The Federal Government’s introduction of a carbon pricing scheme has support in one of the least expected industries: data centres.
As of July, large Australian industrial companies will pay $23 per tonne of emissions prior to a carbon emissions trading scheme coming into play in mid-2015. Power utilities are among those organisations to be worst affected.
Data centres, which typically account for between one and two percent of a nation’s total power consumption, face increased costs as a result of the legislation.
But there were few gripes about the tax at a meeting of ten of the largest data centre providers in Australia, who collectively made up iTnews’ Power Panel [iTnews subscribers can download the full iTnews Power Panel report free].
Telstra’s general manager of managed data centres, Jon Curry, noted that the $23 per tonne carbon price “is going to add to all our power budgets without us getting anything out of it.”
But Curry, and several of his peers, predicted that the tax will act as a lever to drive enterprise and Government IT buyers towards more power efficient facilities. And more often than not the most efficient data centres are being built by service providers rather than in-house IT teams.
“There will be a jolt to the system on July 1,” said Aidan Tudehope, managing director of Macquarie Hosting, which just invested $60 million in a modern energy-efficient facility in the west of Sydney.
Tudehope said the increased prices will force CFOs at large organisations to consider power consumption and seek credits by reducing power over time.
“The part I think is exciting for the data centre industry is we are all of a scale where we can invest in working out how to reduce our carbon footprint,” Tudehope said.
“I look at the IT manager who might have a few small computer rooms around the country, he has no chance. He doesn’t have the skill or budget to bring someone on, whereas all of us here can hire someone whose job it is to think about whether we are running as efficiently as possible.
“As the price of power goes up, yes it might impact our bottom line if we choose not to pass it on or can’t pass it on, but overall I think it is potentially good news for the industry because we will be the ones that will be more efficient as we invest in new infrastructure."
Leighton-owned Metronode, which is building a network of power-efficient data centres around the country, took the same stance.
Metronode general manager Malcolm Roe said the average data centre in Sydney or Melbourne today runs a power usage effectiveness score of over 2. That means it takes as much power to cool the servers, storage and networking equipment as it takes to run the IT load.
Metronode and its peers are aiming for PUEs of 1.4 by building modular facilities in which the ambient outside air (when it falls below a temperature threshold) is used to cool the equipment.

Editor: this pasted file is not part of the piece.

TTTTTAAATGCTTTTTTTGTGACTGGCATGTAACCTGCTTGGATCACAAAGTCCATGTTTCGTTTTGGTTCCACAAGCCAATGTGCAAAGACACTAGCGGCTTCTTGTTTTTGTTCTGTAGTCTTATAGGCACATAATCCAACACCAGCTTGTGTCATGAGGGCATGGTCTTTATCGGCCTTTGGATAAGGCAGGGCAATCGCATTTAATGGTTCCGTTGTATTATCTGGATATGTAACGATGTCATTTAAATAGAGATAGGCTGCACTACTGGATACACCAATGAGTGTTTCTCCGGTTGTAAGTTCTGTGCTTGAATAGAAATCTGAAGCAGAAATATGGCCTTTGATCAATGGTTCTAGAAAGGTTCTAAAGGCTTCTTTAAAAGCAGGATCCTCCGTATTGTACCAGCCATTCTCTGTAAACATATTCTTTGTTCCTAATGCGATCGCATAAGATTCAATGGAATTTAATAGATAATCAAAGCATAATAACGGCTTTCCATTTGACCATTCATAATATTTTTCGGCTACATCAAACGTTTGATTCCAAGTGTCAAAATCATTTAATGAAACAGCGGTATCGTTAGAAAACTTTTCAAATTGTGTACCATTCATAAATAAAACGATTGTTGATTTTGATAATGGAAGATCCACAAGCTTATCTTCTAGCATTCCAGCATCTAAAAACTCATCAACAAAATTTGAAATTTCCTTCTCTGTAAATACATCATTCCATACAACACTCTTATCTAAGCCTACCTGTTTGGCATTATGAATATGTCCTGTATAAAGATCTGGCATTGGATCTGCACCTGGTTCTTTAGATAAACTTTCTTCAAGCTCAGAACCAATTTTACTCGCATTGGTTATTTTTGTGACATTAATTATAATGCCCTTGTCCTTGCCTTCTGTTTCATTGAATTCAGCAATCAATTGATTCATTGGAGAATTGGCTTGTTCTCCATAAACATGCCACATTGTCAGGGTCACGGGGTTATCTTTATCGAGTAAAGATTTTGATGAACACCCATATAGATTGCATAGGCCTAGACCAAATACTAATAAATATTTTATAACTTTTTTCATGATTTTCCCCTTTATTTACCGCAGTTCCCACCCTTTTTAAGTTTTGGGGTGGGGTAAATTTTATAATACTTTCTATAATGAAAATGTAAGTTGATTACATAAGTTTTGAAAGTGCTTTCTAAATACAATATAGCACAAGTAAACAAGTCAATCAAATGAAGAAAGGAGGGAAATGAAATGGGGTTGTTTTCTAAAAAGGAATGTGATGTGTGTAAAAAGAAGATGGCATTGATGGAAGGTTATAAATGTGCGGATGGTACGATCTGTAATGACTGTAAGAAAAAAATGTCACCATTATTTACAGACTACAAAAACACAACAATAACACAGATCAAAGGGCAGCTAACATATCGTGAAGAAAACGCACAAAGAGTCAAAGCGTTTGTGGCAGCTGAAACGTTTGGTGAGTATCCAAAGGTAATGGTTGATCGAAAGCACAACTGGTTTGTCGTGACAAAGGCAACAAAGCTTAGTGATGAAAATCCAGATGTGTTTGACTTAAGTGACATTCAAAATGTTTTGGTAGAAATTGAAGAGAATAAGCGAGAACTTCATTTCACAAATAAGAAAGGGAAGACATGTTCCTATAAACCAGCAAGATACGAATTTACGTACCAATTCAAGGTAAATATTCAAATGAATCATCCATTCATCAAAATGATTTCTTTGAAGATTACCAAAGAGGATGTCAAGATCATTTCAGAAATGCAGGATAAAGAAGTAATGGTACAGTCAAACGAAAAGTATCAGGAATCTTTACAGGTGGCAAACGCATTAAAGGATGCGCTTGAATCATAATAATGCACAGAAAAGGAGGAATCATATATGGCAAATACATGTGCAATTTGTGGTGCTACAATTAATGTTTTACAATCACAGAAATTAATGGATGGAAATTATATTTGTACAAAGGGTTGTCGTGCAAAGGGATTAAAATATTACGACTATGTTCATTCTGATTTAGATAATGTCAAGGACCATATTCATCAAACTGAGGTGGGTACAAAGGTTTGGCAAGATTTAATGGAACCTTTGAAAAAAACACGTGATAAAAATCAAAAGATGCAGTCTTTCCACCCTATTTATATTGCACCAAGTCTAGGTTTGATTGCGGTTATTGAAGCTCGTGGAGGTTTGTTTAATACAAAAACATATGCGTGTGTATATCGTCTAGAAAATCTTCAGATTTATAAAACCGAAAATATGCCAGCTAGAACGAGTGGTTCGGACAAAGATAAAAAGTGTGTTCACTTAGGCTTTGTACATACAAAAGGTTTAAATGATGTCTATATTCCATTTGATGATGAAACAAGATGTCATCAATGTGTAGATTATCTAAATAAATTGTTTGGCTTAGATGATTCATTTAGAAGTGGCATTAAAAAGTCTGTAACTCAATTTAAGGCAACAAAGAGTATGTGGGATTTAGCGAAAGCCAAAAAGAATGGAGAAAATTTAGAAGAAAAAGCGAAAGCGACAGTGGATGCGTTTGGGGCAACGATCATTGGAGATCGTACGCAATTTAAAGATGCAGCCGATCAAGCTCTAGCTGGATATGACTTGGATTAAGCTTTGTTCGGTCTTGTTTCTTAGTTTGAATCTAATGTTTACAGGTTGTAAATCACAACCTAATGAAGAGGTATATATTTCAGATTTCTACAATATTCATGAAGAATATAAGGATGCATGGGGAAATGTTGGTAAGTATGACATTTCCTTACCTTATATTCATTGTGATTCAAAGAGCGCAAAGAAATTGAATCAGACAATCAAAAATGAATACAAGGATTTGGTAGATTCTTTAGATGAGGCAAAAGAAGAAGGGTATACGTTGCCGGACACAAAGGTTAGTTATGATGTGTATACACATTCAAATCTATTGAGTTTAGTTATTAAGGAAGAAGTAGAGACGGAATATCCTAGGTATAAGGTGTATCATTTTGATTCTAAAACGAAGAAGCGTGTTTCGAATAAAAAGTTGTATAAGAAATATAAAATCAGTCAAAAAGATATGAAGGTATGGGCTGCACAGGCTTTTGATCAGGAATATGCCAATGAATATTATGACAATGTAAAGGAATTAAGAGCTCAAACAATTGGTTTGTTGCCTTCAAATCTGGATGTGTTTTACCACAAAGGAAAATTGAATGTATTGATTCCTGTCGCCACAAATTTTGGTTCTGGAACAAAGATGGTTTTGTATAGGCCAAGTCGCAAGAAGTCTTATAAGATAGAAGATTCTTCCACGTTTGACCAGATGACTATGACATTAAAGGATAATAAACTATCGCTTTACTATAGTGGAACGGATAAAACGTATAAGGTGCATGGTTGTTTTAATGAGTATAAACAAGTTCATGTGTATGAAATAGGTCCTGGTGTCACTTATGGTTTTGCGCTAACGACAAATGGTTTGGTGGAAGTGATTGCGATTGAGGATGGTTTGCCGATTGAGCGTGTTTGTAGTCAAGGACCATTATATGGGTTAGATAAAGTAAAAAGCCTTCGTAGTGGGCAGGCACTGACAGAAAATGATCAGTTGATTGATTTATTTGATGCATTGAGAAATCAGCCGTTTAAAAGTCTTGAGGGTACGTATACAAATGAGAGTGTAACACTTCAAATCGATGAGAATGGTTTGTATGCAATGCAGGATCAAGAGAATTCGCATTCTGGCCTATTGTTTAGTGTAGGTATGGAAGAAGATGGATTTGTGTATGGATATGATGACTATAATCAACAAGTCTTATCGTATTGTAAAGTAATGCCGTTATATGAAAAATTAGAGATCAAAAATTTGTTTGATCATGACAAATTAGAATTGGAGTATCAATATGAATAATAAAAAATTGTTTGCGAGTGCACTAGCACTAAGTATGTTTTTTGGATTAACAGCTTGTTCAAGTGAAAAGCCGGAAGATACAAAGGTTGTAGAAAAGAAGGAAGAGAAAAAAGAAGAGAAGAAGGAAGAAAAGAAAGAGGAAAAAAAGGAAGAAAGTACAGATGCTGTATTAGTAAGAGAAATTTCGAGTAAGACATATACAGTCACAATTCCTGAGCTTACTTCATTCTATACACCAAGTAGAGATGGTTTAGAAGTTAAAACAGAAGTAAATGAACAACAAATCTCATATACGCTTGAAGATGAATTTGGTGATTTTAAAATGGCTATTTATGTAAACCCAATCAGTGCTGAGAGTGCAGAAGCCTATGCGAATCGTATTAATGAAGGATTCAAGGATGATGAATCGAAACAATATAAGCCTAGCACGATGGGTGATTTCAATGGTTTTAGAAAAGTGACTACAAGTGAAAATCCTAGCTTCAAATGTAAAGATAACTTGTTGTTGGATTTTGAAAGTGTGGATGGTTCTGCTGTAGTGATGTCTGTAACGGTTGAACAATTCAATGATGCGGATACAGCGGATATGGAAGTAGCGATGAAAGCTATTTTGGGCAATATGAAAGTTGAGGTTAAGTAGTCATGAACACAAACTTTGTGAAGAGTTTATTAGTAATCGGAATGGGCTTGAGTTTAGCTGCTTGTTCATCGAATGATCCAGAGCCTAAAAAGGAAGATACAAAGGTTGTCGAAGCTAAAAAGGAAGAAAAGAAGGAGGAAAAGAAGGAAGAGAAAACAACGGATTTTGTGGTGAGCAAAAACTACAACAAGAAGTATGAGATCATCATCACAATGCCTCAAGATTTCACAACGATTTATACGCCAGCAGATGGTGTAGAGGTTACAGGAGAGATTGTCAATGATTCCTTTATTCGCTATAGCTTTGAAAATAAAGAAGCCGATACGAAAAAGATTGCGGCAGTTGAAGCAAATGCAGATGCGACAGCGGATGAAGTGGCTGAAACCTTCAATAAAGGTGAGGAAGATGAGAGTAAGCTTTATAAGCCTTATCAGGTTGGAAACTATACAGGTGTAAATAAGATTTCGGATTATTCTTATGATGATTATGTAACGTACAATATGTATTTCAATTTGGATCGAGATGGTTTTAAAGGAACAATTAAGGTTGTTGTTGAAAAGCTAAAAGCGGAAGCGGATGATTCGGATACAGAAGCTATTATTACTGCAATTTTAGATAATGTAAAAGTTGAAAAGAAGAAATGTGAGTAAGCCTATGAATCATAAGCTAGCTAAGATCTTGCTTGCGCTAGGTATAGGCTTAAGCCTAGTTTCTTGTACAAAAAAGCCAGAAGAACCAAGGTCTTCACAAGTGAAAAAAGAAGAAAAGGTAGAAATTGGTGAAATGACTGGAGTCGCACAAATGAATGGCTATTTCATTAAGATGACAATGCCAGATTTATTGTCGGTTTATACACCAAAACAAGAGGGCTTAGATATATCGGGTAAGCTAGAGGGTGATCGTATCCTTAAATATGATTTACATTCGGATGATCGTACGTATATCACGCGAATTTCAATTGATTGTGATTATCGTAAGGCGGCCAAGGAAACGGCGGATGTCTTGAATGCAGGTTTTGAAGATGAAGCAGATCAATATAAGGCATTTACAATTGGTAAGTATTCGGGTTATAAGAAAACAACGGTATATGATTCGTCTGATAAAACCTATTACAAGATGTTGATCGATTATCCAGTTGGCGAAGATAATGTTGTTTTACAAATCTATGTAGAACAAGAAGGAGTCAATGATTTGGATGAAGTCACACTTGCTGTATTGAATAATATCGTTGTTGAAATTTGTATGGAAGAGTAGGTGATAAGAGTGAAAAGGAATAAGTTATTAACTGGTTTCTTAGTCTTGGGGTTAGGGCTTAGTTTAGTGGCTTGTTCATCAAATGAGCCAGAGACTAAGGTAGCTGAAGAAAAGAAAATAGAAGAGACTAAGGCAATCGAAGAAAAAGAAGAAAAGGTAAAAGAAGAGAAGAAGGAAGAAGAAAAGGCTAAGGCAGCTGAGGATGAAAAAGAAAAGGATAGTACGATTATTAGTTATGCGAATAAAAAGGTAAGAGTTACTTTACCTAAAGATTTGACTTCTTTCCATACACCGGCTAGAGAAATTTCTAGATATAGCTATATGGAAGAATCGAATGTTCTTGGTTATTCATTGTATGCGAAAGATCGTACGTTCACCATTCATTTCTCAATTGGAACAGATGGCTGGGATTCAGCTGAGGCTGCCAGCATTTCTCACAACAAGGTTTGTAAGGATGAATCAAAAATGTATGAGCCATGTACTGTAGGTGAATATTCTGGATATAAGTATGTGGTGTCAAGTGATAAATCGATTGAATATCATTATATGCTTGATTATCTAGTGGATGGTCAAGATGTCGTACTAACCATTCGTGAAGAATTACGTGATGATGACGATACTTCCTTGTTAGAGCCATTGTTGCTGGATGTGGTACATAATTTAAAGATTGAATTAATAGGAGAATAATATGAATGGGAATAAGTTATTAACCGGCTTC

“The carbon tax is a massive opportunity for wholesale providers,” he said. “We pass our power costs on to our tenants, so the risk is really for the tenants.
“The opportunity for us is that as power costs increases with the carbon tax, more and more focus will come on energy efficiency. We calculate that for every of megawatt of IT load, a modern data centre could save a million dollars a year at today's prices. As you increase the price the gains are exponential.”
Across several industries, customers are already making this a prime consideration.
“We are starting to see more and more power efficiency commitments from customers,” Roe said.
Location, system availability, network latency and security might be the usual questions to ask around data centre selection, but power consumption is now a key item on the agenda.
“You look at all the cost centres in the data centre business – servers, storage, networking, comms, staff, rent and electricity consumption,” said Greg Boorer, managing director at Canberra Data Centres.
“The latter was something nobody cared about. Now electricity consumption is one of the highest costs of all of those components and if you add the 1st July jump and look at what price the analysts expect the price of electricity to go [for], it will be tremendous for those of us that invested in good quality, purpose-built data centres. You’d be an absolute lunatic to keep it inside your own building.”
The real competitor to co-location service providers won’t be in-house data centre builds, but rather services offered over the network from cheaper, offshore facilities.
“The bigger question for our industry is what are we doing to make sure customers move into an Australian data centre, not into the big Google, Amazon or Microsoft data centre outside of Australia – where none of us get a click of the ticket,” said Glenn Gore, chief technology officer at Melbourne IT.
“Our industry needs to do more to sell the benefits of not just privacy and locality of data but also about some of the efficient data centres that are in Australia.
"We should be selling the scale and protection you get from having some good solid operators having facilities in Australia.”
Subscribers are welcome to a free download of the ‘iTnews Power Panel’ report.
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